anorexia nervosa; Cushing’s syndrome; adrenalectomy; osteoporosis
Cushing’s syndrome is characterised by a series of clinical manifestations due to hypersecretion of cortisol. These include: arterial hypertension, diabetes mellitus (DM), asthenia, amenorrhea, osteoporosis and pathological fractures. We describe the case of a 70-year-old woman with Cushing’s syndrome with right adrenal adenoma, vertebral compression fractures (VCFs) and severe secondary osteoporosis. This patient had been diagnosed with Cushing’s syndrome in May 2008, three years after the onset of arterial hypertension and type II DM, treated with insulin; in July 2008, she underwent right adrenalectomy and replacement therapy with cortisone acetate, 37.5 mg/day, in association with a multiple drug regimen for hypertension and DM; she also had an at least 10-year history of dorso-lumbar pain with multiple disc protrusions. As part of a series of investigations for Cushing’s syndrome the patient underwent femoral bone mineral densitometry, recording a T-score <−3, radiographic examination of the dorso-lumbar spine, which revealed collapse of the superior endplate of D7 and a wedge fracture of D8. At the endocrinology centre of reference for Cushing’s syndrome, she began treatment with alendronate 70 mg/day without undergoing blood chemistry tests of bone metabolism and without calcium and vitamin D supplementation. At the end of August 2009, she experienced worsening spinal pain due to a new severe fracture of D9, which was confirmed on MRI as a recent fracture. At the end of December 2009 she received kyphoplasty of D9, antiresorptive therapy and a CAMP-C35 brace.
In January 2010 she was admitted to the specialist rehabilitation unit for functional recovery, in view of her comorbidities, and bone disease investigation, with collection of history relating to osteoporosis risk factors. First- and second-level blood chemistry analyses revealed the presence of iron-deficiency anaemia, mild chronic renal insufficiency, and secondary hyerparathyroidism (PTH 101ng/ml); spinal radiography revealed severe VCFs of D7, D8 and D9, treated with kyphoplasty; the patient was also assessed using the VAS for pain, the FIM to evaluate independence in activities of daily living, and the SF-36 to investigate quality of life. The alendronate treatment was suspended and the patient was given cholecalciferol 300,000 IU, administered as an oral bolus, followed by a maintenance dose of 800 IU/day. When PTH values had returned to normal, she began treatment with teriparatide 20 mcg/day s.c. (therapeutic plan in compliance with Note 79 issued by the AIFA - Italian Drug Agency).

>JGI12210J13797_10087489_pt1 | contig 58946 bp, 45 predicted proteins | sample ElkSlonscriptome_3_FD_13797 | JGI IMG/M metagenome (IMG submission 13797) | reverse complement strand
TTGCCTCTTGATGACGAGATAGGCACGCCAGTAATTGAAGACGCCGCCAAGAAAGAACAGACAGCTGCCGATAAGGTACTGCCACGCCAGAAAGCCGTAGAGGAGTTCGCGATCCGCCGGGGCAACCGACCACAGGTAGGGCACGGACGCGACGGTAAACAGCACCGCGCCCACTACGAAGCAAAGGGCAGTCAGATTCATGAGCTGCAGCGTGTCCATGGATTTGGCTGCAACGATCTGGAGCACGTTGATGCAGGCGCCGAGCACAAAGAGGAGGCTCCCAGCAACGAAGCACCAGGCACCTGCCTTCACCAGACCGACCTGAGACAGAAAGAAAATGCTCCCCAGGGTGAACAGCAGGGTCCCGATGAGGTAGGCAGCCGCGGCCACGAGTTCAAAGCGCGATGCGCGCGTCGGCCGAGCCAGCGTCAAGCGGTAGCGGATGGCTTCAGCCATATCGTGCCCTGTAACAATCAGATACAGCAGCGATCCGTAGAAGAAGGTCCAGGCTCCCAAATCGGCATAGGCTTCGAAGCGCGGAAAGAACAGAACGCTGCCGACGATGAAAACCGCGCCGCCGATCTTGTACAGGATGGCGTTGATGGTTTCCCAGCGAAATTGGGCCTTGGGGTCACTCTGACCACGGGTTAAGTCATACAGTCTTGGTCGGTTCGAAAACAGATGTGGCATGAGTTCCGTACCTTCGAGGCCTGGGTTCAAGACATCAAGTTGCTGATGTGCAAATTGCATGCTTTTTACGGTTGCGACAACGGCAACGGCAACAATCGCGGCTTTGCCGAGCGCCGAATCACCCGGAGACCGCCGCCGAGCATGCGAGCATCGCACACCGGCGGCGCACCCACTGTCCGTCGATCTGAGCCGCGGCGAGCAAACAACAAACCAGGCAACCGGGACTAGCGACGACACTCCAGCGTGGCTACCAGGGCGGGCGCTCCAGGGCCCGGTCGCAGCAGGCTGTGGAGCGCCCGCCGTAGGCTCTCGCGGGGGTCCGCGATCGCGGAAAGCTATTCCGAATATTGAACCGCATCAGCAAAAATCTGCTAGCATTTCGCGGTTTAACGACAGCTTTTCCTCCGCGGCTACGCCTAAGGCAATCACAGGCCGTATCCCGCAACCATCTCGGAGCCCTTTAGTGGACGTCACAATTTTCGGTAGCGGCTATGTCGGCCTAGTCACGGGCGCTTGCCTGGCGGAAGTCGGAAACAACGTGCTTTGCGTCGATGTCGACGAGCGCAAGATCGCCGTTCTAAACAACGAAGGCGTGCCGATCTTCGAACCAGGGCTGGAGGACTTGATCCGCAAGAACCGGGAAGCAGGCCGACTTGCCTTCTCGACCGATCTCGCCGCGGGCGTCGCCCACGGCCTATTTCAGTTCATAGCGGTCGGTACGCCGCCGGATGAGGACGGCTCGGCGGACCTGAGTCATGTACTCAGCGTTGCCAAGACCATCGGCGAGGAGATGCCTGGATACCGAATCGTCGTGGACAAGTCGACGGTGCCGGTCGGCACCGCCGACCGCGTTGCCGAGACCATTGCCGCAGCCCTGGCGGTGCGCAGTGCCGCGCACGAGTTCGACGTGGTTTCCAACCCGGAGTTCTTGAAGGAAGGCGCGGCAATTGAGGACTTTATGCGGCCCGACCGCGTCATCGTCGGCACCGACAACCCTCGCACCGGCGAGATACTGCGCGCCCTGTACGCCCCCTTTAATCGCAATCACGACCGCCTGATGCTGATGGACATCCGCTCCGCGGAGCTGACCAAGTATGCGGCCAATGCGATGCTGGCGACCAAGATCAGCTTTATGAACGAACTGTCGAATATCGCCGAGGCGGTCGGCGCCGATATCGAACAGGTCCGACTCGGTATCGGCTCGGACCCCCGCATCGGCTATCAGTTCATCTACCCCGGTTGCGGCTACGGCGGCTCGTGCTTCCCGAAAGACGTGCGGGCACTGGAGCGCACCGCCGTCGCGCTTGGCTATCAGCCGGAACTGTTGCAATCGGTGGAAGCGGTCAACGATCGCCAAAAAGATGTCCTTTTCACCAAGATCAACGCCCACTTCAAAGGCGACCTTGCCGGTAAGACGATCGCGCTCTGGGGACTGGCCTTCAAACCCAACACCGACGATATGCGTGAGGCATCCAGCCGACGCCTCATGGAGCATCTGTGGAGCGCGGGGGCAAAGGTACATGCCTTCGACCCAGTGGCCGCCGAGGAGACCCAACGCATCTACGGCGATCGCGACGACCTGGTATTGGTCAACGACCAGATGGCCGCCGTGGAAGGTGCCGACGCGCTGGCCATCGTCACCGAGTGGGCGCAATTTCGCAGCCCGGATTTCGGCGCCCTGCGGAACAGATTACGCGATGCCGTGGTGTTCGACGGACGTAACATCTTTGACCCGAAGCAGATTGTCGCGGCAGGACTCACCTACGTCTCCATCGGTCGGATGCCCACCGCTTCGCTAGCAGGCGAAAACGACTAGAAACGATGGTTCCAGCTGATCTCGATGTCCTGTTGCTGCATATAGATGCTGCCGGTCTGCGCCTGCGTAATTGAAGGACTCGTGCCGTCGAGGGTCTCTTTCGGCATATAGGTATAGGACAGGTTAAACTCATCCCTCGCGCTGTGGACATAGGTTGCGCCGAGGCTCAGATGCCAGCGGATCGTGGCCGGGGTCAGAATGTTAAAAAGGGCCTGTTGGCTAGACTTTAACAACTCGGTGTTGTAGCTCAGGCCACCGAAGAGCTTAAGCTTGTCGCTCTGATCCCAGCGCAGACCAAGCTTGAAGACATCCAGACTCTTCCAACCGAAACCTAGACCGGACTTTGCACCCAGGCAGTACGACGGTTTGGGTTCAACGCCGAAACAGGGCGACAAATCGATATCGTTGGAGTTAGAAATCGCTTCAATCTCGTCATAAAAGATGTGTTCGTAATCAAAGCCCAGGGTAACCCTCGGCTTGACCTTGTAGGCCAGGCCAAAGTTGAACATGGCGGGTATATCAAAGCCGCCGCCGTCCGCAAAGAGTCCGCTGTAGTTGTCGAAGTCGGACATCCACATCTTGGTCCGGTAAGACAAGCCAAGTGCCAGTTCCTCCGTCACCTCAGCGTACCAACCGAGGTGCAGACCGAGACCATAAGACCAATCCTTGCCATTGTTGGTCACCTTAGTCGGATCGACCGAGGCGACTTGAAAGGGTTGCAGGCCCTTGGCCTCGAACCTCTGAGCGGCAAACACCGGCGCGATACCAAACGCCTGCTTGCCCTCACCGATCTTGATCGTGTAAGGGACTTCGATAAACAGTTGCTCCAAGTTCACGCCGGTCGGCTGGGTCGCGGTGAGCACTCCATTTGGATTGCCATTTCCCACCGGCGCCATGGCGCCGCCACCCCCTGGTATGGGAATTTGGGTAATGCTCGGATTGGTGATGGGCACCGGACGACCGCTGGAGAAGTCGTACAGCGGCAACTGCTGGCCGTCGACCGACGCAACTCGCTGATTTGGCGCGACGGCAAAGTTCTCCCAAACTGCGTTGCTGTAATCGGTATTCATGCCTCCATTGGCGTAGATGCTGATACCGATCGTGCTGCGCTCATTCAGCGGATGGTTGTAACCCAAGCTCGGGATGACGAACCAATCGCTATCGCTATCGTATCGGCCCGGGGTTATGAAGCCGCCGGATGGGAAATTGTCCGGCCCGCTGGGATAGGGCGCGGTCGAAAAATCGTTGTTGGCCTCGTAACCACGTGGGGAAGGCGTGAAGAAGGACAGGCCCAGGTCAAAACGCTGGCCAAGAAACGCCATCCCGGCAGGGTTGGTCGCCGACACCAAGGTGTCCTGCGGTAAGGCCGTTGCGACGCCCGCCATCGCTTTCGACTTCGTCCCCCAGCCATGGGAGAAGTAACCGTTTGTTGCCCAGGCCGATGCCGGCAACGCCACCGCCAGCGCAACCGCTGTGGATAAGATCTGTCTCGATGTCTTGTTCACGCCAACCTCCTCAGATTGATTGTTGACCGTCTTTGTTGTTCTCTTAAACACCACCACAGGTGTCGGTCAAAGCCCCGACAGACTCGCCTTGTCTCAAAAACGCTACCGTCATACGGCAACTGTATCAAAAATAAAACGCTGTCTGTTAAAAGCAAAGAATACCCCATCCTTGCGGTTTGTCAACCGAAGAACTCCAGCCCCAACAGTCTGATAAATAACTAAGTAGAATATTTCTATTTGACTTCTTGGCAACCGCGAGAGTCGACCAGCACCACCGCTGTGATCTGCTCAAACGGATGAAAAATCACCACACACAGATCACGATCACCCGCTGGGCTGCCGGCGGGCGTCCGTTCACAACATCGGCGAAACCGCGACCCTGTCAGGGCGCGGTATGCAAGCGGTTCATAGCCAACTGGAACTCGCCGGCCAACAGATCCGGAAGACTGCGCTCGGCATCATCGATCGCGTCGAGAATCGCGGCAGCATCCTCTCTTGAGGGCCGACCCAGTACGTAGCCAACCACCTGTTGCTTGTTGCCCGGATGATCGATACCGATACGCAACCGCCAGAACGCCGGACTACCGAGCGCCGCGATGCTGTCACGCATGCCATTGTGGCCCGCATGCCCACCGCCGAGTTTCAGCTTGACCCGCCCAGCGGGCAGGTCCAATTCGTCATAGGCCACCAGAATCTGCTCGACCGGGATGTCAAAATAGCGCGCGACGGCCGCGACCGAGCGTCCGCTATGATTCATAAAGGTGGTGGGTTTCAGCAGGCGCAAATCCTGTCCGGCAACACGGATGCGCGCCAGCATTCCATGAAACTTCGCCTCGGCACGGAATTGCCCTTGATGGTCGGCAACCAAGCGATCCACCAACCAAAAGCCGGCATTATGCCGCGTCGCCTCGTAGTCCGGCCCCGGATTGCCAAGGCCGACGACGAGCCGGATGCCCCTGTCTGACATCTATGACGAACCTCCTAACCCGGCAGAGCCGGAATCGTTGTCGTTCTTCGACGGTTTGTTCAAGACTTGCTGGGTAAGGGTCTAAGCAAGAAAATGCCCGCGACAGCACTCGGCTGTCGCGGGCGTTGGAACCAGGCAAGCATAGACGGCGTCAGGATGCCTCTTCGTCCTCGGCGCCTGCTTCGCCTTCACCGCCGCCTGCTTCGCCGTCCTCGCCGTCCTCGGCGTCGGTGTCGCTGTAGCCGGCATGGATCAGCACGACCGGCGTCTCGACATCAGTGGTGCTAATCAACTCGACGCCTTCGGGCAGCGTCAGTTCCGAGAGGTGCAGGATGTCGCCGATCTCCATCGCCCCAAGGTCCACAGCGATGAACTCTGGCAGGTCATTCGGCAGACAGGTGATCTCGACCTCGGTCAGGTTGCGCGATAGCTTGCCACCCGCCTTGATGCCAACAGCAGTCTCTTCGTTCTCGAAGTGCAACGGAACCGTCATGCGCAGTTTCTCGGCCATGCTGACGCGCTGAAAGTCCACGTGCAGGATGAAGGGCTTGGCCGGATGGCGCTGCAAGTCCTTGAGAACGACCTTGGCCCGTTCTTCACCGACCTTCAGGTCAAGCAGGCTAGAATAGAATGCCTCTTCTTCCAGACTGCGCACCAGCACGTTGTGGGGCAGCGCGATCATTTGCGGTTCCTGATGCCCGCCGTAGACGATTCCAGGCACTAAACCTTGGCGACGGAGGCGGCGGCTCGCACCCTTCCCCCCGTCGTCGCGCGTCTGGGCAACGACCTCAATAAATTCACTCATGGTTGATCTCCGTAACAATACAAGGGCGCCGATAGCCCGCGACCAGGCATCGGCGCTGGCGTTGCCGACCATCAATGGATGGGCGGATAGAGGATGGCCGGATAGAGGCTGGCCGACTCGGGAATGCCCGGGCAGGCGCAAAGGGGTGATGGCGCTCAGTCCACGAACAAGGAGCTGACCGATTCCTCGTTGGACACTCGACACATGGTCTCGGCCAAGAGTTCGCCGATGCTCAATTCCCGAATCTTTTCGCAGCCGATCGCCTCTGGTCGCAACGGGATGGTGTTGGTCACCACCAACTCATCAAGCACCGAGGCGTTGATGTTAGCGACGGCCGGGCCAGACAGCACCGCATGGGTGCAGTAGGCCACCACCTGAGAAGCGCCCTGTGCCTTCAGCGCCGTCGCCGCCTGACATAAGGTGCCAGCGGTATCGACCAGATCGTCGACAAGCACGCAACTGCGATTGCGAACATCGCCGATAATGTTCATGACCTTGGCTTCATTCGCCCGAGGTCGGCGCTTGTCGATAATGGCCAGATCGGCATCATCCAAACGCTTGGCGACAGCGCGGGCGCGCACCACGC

In conclusion, this case underlines the importance of a correct diagnostic and therapeutic approach in patients with severe osteoporosis. Over time, we will evaluate the efficacy of the treatment in preventing new fractures and the whether the use of a bone anabolic agent might be the correct choice also in order to control pain and improve quality of life. There are no reports in the literature of patients with Cushing’s syndrome treated with teriparatide.
Women with Cushing’s syndrome (CS) and polycystic ovarian syndrome (PCOS) may present with similar symptoms. Subjects with mild CS lack clinical stigmata of classical CS and often have normal laboratory tests measuring hypercortisolism. Thus, distinguishing mild CS from PCOS may be difficult. We hypothesized that either total testosterone (TT) or bioavailable testosterone (BT) levels or the calculation of the free androgen index (FAI) would be low in patients with mild CS and elevated in patients with PCOS, and could help differentiate the two conditions. TT, BT, and FAI were measured in a group of 20 patients of reproductive age with mild CS and 20 PCOS patients matched for age and BMI. We used receiver operator characteristic (ROC) curves to assess the sensitivity and specificity of these measurements for the diagnosis of CS. TT (p<0.0001), BT (p=0.02), and FAI (p=0.003) were significantly elevated in PCOS patients compared to mild CS patients. Sex hormone-binding globulin was similar in both groups. The optimal cut-point for TT was 1.39 nmol/L, yielding a sensitivity of 95 % and a specificity of 70%. The cut-point for BT was 0.24 nmol/L, resulting in a sensitivity of 75 % and a specificity of 80%. The cut-point for FAI was 5.7, with a sensitivity of 88 % and a specificity of 60 %. We conclude that TT levels may be useful to discriminate between mild CS and PCOS. In patients with signs and symptoms consistent with CS and PCOS, a TT level of <1.39nmol/L warrants a workup for CS.